29 July 2009


I have just been reading, courtesy of a reader, the list put out by the Congregation for Divine Worship of the Errata and Corrigenda for the Third Typical Edition of the Roman Missal. It is very long and is a telling indictment of the workmanship that went into the 2002 Missal.

I have posted on this, more than once, before, and am conscious that returning to this subject yet again may simply confirm some readers in their conviction that I am a repetitive bore. But I must say that I doubt whether the list is exhaustive - it fails to correct some errors that I had noticed and which are real errors and not just typos. And I would be very surprised if a Corrigenda of the Corrigenda did not become necessary.

But before you give up on this tetchy post, ask yourself: is it not something deeply preposterous when the people who are supposed to be custodians of the Latin Liturgy of most of the West - and are paid to be the mechanics responsible for its decent implementation and its development as a text which can both be used at the Altar and translated into vernaculars - combine a profound ignorance of the Latin language with a real incompetence in publishing Typical Editions?

Somebody decided that in the interest of promoting nobility of materials and workmanship in all the physical objects which accompany the Sacrifice of the Altar, the 2002 Missal should be a vast heavy and expensive volume bound in fancy red leather. You open it, and there are a very few words on each page surrounded by acres of good quality empty paper (I have noticed that those saying the Novus Ordo Latin Masses at Brompton almost always actually use the earlier, smaller, lighter editions: a celebrating priest is always more impressed by a Missal which is easily handled and obliges him to turn pages as rarely as possible). But - the schoolmaster in me will out - true quality and true nobility do not repose in mannered and ostentatious presentation.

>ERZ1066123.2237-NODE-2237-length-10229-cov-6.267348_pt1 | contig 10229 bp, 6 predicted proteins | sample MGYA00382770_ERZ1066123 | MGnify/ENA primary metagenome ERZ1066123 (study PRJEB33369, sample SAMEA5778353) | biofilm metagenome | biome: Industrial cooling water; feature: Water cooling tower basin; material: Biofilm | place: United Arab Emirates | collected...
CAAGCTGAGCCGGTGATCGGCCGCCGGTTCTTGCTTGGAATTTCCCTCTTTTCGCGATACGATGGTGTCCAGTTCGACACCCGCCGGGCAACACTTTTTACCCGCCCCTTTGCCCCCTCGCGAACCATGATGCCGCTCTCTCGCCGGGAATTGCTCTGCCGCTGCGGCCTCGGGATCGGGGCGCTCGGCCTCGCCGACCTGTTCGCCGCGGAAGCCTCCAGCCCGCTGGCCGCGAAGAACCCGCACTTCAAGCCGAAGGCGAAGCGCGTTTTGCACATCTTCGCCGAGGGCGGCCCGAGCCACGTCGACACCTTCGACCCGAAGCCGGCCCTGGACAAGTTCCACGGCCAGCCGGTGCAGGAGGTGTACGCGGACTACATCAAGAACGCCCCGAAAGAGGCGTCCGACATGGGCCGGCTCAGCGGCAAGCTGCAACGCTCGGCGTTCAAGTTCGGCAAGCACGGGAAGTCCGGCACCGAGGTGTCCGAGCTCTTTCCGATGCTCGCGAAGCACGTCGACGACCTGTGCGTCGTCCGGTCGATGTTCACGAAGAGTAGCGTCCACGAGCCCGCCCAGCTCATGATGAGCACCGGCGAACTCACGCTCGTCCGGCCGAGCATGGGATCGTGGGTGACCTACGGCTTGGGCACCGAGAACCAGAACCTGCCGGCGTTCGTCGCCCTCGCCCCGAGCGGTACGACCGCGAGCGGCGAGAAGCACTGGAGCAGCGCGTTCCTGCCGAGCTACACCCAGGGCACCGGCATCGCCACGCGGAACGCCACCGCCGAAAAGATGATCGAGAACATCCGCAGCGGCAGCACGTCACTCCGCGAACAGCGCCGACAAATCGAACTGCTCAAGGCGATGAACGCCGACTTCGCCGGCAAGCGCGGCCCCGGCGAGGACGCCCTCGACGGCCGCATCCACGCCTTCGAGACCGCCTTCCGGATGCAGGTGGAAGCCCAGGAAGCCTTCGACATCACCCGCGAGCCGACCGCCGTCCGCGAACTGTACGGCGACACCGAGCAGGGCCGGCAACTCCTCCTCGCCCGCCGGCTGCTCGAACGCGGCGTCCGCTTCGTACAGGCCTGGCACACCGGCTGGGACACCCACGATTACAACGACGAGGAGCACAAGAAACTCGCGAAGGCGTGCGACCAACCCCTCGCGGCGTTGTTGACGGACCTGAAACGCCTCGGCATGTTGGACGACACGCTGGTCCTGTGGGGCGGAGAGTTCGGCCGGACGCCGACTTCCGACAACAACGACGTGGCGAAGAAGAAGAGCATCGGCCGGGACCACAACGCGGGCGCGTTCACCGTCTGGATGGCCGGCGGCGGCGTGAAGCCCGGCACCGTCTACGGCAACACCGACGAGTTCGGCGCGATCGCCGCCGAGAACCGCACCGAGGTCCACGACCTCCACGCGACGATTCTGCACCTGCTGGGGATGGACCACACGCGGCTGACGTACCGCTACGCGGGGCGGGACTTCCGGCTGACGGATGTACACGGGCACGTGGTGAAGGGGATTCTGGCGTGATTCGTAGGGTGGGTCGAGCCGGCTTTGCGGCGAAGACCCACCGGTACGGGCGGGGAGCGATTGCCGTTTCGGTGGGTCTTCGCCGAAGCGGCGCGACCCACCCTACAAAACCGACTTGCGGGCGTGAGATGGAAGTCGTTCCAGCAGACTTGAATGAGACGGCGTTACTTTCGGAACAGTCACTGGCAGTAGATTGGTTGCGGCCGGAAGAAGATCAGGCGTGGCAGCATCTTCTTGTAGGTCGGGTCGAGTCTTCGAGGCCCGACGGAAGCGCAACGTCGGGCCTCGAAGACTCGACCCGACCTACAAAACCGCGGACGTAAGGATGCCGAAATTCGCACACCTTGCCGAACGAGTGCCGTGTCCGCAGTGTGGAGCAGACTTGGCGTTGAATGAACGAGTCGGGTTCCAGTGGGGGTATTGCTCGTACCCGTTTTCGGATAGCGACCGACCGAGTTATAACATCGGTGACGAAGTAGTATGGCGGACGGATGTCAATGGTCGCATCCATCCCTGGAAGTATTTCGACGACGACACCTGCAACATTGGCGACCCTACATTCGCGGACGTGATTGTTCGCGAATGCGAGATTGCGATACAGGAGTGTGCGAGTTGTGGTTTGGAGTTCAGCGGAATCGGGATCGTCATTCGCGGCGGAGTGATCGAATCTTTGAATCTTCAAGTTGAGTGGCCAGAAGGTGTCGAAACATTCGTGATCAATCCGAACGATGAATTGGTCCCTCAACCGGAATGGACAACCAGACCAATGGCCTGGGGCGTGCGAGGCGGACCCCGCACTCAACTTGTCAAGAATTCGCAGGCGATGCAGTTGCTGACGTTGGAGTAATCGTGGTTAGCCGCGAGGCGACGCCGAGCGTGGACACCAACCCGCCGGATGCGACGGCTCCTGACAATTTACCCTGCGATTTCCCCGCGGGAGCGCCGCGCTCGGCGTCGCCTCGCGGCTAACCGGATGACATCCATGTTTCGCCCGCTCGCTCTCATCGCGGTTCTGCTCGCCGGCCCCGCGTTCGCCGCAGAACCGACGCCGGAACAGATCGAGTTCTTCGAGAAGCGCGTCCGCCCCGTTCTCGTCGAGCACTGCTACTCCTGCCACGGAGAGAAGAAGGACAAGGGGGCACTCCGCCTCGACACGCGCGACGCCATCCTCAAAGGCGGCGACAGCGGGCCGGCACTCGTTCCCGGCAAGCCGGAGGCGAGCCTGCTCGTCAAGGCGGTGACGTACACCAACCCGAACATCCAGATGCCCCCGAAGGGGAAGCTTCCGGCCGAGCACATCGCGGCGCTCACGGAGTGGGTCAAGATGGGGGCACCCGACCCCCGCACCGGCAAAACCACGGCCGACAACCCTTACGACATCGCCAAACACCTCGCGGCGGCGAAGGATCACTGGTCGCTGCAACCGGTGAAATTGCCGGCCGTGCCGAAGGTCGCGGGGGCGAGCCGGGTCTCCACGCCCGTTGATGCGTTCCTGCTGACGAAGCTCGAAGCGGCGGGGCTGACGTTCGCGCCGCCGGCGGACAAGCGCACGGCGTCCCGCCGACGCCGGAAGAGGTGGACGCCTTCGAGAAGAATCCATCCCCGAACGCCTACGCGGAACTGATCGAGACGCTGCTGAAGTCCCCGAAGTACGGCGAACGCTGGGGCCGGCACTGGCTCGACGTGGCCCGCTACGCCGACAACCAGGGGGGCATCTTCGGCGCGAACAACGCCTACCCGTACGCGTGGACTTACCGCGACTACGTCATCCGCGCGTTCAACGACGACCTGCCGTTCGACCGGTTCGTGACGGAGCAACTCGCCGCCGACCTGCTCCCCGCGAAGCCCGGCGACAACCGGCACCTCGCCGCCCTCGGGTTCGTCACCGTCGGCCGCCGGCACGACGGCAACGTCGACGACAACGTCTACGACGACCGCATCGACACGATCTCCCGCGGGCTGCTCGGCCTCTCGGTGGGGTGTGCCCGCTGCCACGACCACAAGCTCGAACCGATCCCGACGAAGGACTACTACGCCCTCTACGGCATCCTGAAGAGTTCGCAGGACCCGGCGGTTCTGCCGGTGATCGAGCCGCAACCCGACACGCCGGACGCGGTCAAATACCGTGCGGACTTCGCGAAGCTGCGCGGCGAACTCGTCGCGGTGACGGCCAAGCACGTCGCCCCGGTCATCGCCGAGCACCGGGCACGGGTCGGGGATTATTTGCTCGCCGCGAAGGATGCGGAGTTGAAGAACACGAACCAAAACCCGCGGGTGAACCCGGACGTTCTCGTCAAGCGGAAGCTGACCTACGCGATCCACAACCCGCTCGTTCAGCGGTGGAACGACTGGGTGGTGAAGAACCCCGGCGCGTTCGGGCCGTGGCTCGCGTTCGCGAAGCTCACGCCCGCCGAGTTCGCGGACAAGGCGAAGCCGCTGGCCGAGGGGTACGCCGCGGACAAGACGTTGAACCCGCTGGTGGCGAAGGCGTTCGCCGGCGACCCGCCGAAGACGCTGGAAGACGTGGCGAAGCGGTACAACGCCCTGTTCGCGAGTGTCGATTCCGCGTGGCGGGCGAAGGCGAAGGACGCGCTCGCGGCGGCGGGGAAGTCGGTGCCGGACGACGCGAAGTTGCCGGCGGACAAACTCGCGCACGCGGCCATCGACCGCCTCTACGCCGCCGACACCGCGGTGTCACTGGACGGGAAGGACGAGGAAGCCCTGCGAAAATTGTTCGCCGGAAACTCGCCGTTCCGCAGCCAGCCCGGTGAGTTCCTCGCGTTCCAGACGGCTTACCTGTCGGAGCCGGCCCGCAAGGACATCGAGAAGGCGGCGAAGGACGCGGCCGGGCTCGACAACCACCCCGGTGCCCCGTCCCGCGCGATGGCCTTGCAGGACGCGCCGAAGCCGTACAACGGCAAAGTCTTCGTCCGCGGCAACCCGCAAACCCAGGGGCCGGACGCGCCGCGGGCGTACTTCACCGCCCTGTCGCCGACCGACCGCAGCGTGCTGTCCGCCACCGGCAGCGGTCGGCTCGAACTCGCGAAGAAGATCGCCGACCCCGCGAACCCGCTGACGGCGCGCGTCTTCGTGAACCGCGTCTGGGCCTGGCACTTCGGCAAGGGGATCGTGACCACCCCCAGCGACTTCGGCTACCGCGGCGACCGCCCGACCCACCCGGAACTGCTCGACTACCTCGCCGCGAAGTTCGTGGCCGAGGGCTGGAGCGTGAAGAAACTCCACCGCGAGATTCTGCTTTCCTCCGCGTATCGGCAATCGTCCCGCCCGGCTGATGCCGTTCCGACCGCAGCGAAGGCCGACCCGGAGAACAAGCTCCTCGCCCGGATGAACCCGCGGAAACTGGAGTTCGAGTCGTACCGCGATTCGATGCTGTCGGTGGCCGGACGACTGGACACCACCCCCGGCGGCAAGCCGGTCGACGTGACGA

More. That there are, in all the Latin Church, not enough people competent in Latin even to produce an Altar Book demonstrates the deepness of the cultural rupture of the last 40 years, and the enormous uphill struggle that faces those heroic individuals who desire to reconnect the fractured traditio of Roman Catholic Christendom. I do understand how unwisely irritating the SSPX seems when it arrogantly implies that the rest of the Church - and the Vatican - need humbly to allow themselves to be wagged by so small and eccentric a tail. But the fiasco which is called the Editio Typica Tertia Missalis Romani is a small yet dramatic symptom of just how disastrously bad things have become in the mainstream of the Roman Communion.


Anonymous said...

You show great charity, Father, in giving them the benefit that the errors are made in ignorance or by accident. But there is no getting around the fact that there are a herd of stupid, twittering donkeys assembling Roman liturgical texts be they Latin or English.

Yet another nail in the "infallibility" coffin?